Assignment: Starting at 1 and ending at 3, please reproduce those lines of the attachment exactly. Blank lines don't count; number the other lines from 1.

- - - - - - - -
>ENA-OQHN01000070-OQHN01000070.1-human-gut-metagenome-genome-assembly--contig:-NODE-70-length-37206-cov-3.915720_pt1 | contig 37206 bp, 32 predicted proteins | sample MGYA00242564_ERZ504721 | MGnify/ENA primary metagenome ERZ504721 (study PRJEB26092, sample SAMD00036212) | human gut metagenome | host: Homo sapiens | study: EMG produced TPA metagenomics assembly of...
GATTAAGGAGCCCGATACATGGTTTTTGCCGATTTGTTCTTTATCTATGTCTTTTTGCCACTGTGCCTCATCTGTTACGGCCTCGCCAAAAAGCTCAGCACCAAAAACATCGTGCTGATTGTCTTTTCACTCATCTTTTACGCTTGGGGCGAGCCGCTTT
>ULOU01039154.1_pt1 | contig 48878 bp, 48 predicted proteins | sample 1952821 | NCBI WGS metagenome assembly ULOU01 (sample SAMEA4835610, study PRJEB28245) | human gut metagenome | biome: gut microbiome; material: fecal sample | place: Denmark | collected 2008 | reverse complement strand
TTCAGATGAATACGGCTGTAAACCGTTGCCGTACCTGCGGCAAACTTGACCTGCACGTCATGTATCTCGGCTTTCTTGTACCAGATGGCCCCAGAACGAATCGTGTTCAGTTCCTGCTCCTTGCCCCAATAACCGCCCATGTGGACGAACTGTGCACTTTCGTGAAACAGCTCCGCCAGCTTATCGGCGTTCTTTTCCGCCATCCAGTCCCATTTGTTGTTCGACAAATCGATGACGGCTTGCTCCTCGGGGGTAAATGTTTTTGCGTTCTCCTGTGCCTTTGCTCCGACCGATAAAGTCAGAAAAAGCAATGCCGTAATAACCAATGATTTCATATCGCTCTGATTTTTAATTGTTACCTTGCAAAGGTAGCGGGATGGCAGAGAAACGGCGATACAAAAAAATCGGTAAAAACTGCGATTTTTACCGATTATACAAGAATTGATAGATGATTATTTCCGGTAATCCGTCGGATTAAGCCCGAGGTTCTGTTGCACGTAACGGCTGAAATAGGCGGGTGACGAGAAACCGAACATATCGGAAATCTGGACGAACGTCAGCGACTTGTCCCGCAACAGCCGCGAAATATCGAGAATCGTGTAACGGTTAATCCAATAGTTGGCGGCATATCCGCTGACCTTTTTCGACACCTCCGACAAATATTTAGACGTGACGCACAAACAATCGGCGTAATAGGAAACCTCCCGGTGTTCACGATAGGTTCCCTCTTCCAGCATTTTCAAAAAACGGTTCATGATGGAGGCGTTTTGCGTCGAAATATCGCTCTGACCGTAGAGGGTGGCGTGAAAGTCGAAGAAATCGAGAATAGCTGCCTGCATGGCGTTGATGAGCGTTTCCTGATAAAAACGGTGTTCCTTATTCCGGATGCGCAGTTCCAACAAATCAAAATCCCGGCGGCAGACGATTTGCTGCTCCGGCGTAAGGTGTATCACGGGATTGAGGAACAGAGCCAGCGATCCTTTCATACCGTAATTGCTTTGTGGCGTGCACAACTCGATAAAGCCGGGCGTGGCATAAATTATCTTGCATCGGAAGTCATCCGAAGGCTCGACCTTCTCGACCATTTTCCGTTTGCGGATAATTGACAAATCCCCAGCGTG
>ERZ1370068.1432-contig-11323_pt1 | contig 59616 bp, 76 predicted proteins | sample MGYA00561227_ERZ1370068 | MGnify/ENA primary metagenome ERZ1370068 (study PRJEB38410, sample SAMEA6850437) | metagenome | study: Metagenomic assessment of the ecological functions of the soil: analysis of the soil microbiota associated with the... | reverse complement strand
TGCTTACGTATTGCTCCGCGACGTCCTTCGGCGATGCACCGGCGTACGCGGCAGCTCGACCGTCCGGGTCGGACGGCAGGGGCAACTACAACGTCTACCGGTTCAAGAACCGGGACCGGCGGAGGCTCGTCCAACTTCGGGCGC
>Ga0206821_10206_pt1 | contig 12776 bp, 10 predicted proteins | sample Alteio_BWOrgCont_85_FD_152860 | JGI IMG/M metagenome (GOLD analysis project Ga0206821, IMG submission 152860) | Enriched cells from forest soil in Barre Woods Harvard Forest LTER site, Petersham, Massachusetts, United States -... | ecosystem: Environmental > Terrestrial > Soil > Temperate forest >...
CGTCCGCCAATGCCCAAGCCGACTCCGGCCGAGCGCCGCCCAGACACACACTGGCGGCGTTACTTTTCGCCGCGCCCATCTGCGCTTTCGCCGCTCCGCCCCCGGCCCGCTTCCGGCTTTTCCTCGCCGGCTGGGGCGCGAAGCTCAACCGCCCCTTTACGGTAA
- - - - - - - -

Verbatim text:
>ENA-OQHN01000070-OQHN01000070.1-human-gut-metagenome-genome-assembly--contig:-NODE-70-length-37206-cov-3.915720_pt1 | contig 37206 bp, 32 predicted proteins | sample MGYA00242564_ERZ504721 | MGnify/ENA primary metagenome ERZ504721 (study PRJEB26092, sample SAMD00036212) | human gut metagenome | host: Homo sapiens | study: EMG produced TPA metagenomics assembly of...
GATTAAGGAGCCCGATACATGGTTTTTGCCGATTTGTTCTTTATCTATGTCTTTTTGCCACTGTGCCTCATCTGTTACGGCCTCGCCAAAAAGCTCAGCACCAAAAACATCGTGCTGATTGTCTTTTCACTCATCTTTTACGCTTGGGGCGAGCCGCTTT
>ULOU01039154.1_pt1 | contig 48878 bp, 48 predicted proteins | sample 1952821 | NCBI WGS metagenome assembly ULOU01 (sample SAMEA4835610, study PRJEB28245) | human gut metagenome | biome: gut microbiome; material: fecal sample | place: Denmark | collected 2008 | reverse complement strand